Air travel with babies and young children can be stressful, especially if they are still bottle feeding or restricted to puree. Luckily, the Transportation Security Administration allows parents with infants to carry on reasonable quantities of powdered or liquid baby formula on a plane, along with empty bottles and ice packs. In other words, infant formula, along with pumped breast milk and baby food is exempt from the three ounce liquid rules limit for carry-on bags. There are basically no restrictions regarding how much formula can be packed in checked baggage. Read on for tips on how to travel with baby needs stress-free.
The 3-1-1 law for carry-on luggage limits airline passengers to containers of 3.4 ounces or smaller, with all containers fitting inside a single 1-quart plastic bag. This limit does not apply to formula or other items used for feeding infants. According to TSA policy, you may pack as much prepared formula in your carry-on as you want; however, you are encouraged to carry only as much formula as you think you'll need. Liquids are not limited in checked bags, but formula should be made as close to feeding time as possible.
Preparing at Home
It's your choice whether to prepare formula at home or wait until you're on the plane. If you opt for the former, make bottle preparation your last step before leaving for the airport; prepared formula should be stored for no more than one hour at room temperature or 24 hours in the fridge, says KidsHealth.org. Make enough bottles to last 50 percent longer than you think you'll need and tuck them into a soft-sided cooler bag with frozen ice packs. If you prefer to make fresh formula on the plane, measure powdered formula into each bottle and screw the lid on tightly. Disposable bottles and liners are convenient.
Declare with TSA
Declare, when you reach the airport security checkpoint, that you are carrying powdered formula in your carry-on luggage. TSA regulations specify that you must alert air travel personnel as to this fact.
Keep powdered formula and baby bottles separate from any personal items and aerosols. Items that are subject to the three-ounce limit, such as deodorant or shampoo, should be kept in a separate quart-sized bag with a zip top in accordance with TSA regulations. Powdered formula should be kept in its original container for ease of identification.
Allow TSA Inspection
Allow TSA officers to examine the formula dispenser in an additional screening process. Neither you nor your little one will be asked to taste the formula. However, TSA officials are allowed to ask you to open any containers when testing for explosives is warranted.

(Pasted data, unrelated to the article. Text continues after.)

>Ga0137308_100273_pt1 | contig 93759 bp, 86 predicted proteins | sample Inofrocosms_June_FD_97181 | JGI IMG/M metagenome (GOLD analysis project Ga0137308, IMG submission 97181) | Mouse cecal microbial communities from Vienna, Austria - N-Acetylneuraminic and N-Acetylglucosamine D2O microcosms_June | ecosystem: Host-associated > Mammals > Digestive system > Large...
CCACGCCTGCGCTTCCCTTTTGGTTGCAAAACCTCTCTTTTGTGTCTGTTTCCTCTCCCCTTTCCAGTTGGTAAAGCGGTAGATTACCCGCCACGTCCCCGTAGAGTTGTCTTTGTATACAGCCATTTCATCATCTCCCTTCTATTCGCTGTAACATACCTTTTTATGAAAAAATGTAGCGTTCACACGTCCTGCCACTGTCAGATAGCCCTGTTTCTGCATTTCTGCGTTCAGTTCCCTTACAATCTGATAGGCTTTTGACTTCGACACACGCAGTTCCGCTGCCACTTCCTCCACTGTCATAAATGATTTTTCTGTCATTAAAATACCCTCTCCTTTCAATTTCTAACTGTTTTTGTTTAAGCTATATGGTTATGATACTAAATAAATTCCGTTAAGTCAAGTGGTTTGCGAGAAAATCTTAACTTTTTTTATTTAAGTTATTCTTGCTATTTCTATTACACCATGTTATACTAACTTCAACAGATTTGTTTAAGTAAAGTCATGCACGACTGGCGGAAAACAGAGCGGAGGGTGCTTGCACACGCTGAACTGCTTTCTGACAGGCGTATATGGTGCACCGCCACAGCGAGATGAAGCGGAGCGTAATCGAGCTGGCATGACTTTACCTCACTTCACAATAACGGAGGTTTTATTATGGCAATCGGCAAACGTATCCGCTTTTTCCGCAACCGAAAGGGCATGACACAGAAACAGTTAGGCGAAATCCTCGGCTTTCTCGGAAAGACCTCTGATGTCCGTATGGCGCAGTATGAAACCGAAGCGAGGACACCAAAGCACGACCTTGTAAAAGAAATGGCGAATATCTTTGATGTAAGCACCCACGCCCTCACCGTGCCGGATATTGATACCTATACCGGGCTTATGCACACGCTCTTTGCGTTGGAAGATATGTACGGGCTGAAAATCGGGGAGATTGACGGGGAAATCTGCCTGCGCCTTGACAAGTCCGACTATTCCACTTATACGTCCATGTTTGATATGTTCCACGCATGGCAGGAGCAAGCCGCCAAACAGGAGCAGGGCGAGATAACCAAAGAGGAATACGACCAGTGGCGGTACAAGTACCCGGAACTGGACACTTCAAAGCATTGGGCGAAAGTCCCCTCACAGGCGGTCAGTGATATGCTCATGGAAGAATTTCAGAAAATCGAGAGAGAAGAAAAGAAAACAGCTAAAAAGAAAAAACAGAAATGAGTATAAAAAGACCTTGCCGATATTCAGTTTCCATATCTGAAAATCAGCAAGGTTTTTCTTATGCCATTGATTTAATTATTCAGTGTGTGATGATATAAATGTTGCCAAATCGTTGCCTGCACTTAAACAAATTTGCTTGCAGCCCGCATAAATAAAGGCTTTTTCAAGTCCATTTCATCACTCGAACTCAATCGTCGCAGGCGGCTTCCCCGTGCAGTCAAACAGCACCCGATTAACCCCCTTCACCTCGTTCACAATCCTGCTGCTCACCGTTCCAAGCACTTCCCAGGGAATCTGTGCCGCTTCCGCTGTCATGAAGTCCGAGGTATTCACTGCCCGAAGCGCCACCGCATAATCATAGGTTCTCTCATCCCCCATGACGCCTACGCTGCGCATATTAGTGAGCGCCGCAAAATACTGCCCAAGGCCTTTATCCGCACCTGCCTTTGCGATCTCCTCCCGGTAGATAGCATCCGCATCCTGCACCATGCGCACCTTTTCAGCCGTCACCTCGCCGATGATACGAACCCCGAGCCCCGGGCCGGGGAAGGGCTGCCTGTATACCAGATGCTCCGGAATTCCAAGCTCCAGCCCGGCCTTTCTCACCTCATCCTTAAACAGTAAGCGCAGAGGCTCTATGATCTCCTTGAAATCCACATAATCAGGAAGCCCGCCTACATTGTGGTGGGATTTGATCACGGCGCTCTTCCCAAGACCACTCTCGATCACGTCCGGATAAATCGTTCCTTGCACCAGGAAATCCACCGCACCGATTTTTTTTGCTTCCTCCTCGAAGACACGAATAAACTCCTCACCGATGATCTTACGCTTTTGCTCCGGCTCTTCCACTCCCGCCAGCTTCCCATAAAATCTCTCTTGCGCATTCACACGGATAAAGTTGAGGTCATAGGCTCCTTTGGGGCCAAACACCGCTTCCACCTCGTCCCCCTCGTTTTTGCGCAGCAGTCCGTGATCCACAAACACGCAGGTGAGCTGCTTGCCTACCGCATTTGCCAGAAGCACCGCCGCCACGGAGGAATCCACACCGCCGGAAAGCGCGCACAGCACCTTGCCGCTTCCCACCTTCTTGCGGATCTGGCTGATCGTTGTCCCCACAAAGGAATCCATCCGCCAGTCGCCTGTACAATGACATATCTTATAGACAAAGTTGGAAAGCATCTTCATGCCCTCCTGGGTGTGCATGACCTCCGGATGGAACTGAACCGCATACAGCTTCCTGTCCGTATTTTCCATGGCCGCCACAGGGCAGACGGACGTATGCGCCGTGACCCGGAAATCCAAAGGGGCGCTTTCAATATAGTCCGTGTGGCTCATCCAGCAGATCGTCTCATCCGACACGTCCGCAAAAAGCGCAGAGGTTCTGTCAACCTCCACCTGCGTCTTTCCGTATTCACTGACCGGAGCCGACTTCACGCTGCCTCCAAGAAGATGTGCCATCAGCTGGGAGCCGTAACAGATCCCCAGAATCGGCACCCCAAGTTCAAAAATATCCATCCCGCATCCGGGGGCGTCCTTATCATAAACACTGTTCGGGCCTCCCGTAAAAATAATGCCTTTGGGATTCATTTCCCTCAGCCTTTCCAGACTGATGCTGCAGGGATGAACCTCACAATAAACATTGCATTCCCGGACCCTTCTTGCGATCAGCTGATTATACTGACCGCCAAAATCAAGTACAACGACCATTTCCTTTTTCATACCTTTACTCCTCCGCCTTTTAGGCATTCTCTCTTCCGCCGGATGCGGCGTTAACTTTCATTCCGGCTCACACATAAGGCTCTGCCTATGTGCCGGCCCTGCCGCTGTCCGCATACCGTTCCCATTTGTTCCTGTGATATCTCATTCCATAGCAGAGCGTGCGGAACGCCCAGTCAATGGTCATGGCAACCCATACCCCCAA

Buy bottled water after check-in point
Buy bottled water from an authorized vendor after the check-in point, or fill your bottles or a thermos from a water fountain. Use this water to mix with the powdered formula whenever you need a bottle. TSA regulations allow you to carry on a cooler or ice pack for your formula needs, so if you have time before your flight, you can mix up a bottle or two and store it in a cool place. Be sure to review the mixing and storage directions of your chosen formula brand.
- Powdered formula in its original container
- Cooler or ice pack
- Thermos or water bottle, empty
Pack all your formula and feeding gear in one piece of carry-on baggage for ease of inspection as well as convenience while on the plane.
Pack more formula in your diaper bag than you think you'll need -- about twice as much. Remember that plane travel these days often involves delays at the gate, on the tarmac and sometimes even after landing.
Feeding a Baby
Ideally, you'll feed your baby while still at the gate, in the hopes that he'll be content and sleepy by the time you board and will sleep through takeoff, keeping him oblivious to ear pain caused by changing pressure. If he's not ready to eat, then feeding him on the plane is fine too; grab a burp cloth out of your carry-on before sitting down so you don't have to disrupt him after he eats. Even if your little guy is used to having heated formula, try to get him to accept the bottle at room temperature. If he won't drink it, ask a flight attendant if you can get a mug or bowl of hot water to soak the bottle in, but never ask for a bottle to be microwaved. Bag all your empty bottles so you can wash them thoroughly once you arrive at your destination.